Why You Shouldn't Skimp on Sleep (Plus Ways to Get More of It)
We all strive to be our best. Nevertheless, many of us downplay the importance of sleep—a crucial first step. It’s impossible to be our best when we don’t even start our days at full capacity. According to the CDC over one third of American adults don’t get the minimum seven hours of sleep.
A bit of background: I grew up in a household that didn’t think twice about sleep. We worked hard, played hard, and were forever sleep deprived. I would wake up for school groggy and unable to learn or perform at my full potential. It wasn’t until my senior year in highschool when I realized the reason I felt so much better during summer break was because of my full night’s sleeps. Since then, I’ve tried to improve my sleep schedule so that I feel refreshed in the morning; even if some nights are a struggle. Breaking old habits is difficult, but still obtainable. While on the job and at school, it was critical to improve my sleep for creative and thinking potential.
According to Circadian Neuroscientist, Russell Foster, 36% of our lives are spent asleep. This might be scary to some who think sleep is getting in the way of their productivity, but while we are asleep our brain performs essential tasks to prepare us for the next day.
Interestingly, scientists have found a gene that only turns on while we’re asleep. This gene has been connected to the restoring, replacing, and rebuilding of cells, tissue and bone that were used the previous day. Essentially, sleep is a healing process from the wears and tears of everyday life.
All organs have the continuous problem of cleaning away the waste that our cells produce. For most organs, this problem is solved by the lymphatic system which is a vital part of the immune system. However, our brain uses 25% of our available energy, so it doesn’t have the capabilities to clean itself during the day like other organs. Our brain must clean itself while it is less active and when we are asleep. It does this by shrinking its cells allowing room for Cerebral Spinal Fluid to clean out all the junk. This is the primary reason we feel refreshed after a good sleep.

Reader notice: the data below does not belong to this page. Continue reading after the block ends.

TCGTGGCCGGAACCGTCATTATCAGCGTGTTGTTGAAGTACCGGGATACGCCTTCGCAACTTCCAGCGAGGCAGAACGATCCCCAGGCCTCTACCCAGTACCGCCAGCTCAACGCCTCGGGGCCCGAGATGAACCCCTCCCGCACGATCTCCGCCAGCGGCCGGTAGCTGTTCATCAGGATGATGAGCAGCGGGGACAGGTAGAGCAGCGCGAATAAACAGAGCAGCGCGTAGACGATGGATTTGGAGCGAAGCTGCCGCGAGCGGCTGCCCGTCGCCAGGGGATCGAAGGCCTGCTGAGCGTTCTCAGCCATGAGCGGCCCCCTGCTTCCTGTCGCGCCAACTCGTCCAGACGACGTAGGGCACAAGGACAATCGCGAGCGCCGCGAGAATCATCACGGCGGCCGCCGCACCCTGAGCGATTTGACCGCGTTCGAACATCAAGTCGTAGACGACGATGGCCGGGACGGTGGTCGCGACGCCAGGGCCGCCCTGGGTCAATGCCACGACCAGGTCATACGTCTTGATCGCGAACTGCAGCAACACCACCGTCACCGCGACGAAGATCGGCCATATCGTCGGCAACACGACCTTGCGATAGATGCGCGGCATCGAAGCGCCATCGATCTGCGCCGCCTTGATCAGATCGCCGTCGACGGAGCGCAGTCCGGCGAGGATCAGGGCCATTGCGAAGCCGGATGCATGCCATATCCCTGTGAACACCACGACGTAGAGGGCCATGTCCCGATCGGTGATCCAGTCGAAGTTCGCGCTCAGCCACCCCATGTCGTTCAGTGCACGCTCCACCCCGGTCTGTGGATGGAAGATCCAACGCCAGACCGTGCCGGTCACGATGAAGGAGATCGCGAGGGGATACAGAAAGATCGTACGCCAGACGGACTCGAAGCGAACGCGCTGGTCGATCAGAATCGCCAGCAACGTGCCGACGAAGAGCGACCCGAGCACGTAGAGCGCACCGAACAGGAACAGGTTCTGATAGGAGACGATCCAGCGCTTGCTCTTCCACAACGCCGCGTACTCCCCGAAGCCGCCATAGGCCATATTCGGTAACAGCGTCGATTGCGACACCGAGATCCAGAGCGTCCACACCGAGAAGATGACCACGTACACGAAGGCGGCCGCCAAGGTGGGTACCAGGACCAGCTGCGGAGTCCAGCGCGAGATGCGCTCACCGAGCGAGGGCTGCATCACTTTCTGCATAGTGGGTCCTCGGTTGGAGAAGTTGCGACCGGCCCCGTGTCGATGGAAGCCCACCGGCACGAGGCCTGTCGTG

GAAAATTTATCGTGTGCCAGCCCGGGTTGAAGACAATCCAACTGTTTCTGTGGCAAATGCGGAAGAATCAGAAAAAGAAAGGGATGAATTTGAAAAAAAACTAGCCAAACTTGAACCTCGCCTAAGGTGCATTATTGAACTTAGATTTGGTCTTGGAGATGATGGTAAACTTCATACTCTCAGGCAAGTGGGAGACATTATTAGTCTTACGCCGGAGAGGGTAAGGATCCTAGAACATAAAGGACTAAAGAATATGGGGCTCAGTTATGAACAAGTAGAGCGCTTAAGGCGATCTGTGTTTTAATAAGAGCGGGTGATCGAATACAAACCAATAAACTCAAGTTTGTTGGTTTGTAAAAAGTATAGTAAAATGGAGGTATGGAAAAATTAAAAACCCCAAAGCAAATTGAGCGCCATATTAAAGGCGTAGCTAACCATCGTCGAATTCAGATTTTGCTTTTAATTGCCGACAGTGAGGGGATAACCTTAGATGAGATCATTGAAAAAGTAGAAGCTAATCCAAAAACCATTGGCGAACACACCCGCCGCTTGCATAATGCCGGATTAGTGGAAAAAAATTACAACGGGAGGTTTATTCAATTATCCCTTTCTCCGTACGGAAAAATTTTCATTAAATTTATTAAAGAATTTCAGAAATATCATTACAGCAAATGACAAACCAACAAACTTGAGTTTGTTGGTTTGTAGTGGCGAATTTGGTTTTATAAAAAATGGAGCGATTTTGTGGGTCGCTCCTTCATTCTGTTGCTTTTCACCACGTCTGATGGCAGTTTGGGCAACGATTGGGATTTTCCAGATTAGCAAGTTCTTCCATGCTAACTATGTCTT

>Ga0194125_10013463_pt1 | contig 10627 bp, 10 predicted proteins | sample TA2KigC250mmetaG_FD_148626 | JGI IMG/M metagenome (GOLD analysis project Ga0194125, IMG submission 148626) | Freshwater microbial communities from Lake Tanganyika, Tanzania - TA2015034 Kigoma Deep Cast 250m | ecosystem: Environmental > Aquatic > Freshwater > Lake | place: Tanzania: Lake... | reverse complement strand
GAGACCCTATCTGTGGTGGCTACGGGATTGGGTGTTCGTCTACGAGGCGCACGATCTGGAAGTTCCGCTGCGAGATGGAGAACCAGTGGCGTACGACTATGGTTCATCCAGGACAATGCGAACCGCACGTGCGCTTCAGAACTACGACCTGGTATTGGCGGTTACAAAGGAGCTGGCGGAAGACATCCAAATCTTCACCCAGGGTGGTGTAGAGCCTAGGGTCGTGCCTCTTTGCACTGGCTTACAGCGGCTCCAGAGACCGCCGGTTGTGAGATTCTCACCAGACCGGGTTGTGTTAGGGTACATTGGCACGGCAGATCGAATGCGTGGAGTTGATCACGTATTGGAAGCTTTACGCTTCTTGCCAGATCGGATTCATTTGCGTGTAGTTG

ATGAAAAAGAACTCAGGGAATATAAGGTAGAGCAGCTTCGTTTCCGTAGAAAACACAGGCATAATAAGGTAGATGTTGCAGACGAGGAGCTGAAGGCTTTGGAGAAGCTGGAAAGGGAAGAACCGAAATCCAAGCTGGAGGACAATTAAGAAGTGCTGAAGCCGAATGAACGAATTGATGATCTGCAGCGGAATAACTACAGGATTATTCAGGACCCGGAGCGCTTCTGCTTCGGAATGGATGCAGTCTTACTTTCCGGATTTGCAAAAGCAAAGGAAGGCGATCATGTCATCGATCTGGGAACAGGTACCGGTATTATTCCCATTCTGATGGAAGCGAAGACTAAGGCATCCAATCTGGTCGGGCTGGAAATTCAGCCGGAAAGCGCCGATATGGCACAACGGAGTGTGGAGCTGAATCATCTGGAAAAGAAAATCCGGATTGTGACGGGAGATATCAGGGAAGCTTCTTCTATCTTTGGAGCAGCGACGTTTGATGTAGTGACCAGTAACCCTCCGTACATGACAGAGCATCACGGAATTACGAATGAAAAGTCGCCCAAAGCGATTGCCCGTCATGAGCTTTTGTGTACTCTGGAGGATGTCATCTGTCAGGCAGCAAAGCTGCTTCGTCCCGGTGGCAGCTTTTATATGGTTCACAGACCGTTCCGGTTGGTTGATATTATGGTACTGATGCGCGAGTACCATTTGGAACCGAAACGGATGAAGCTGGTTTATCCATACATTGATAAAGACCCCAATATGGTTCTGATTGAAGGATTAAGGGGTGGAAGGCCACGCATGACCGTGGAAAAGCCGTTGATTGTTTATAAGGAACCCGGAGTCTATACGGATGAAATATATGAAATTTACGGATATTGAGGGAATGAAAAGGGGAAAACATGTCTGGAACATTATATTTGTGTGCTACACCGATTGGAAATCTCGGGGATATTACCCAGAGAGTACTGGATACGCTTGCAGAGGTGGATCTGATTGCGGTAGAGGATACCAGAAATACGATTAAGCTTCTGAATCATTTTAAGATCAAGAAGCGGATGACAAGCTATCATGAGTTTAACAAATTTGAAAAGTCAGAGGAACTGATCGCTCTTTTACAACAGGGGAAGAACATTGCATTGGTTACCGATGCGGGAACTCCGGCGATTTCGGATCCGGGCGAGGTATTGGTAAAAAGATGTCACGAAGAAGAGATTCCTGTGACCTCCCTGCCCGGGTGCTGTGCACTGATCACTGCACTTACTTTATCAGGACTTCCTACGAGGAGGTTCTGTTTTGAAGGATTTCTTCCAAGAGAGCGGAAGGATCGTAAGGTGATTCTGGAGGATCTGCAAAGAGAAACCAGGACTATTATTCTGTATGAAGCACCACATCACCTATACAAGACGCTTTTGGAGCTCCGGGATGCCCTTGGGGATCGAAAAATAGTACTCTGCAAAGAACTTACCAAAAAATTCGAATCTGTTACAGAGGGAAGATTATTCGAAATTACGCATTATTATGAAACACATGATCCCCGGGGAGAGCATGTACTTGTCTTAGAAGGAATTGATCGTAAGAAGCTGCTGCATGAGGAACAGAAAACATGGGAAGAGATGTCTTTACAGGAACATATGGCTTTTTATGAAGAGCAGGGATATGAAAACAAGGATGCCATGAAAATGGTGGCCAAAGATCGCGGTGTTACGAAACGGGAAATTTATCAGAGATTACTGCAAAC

Processing And Memory Consolidation
Arguably the most important function of sleep is processing and memory consolidation. While we sleep, memories are moved within the neurons from short term memory to long term memory in the cortex. These neural pathways that are created allow memories to be stored so that they can later be accessed. If we can’t store information for later, then it is essentially impossible to learn.
So, Why Does All of This Matter?
Sleep deprivation is a silent killer. As we continue to party all night long or power through unfinished work, we are increasing our risk for Alzheimer's, diabetes, high blood pressure, heart disease, strokes, depression, and kidney disease. In addition, our bodies have a harder time fighting off a general infection like the flu. Sleep, at its core, heals and protects us.
If those diseases don’t scare you enough, sleep deprivation took part in the Challenger Space Shuttle explosion and Chernobyl. When sleep deprived, our cognitive and reasoning abilities are significantly reduced which could lead to catastrophic scenarios. You may not be a rocket scientist, but inhibited thinking, poor judgement, and loss of vigilance can affect your personal and business decisions.
I’m Not Getting Enough Sleep, Help!
If you’ve realized that you are not getting enough sleep and want to make a change, here are several tips to help you catch some z’s:
- Make your bedroom dark and cool
- Allow yourself seven to nine hours of sleep (I know, its hard)
- Reduce the amount of light 30 minutes before going to bed
- Yes, this means phones too!
- Don’t drink coffee after lunch
- Take a nap!
- Naps have been shown to improve performance equal to a full night of sleep.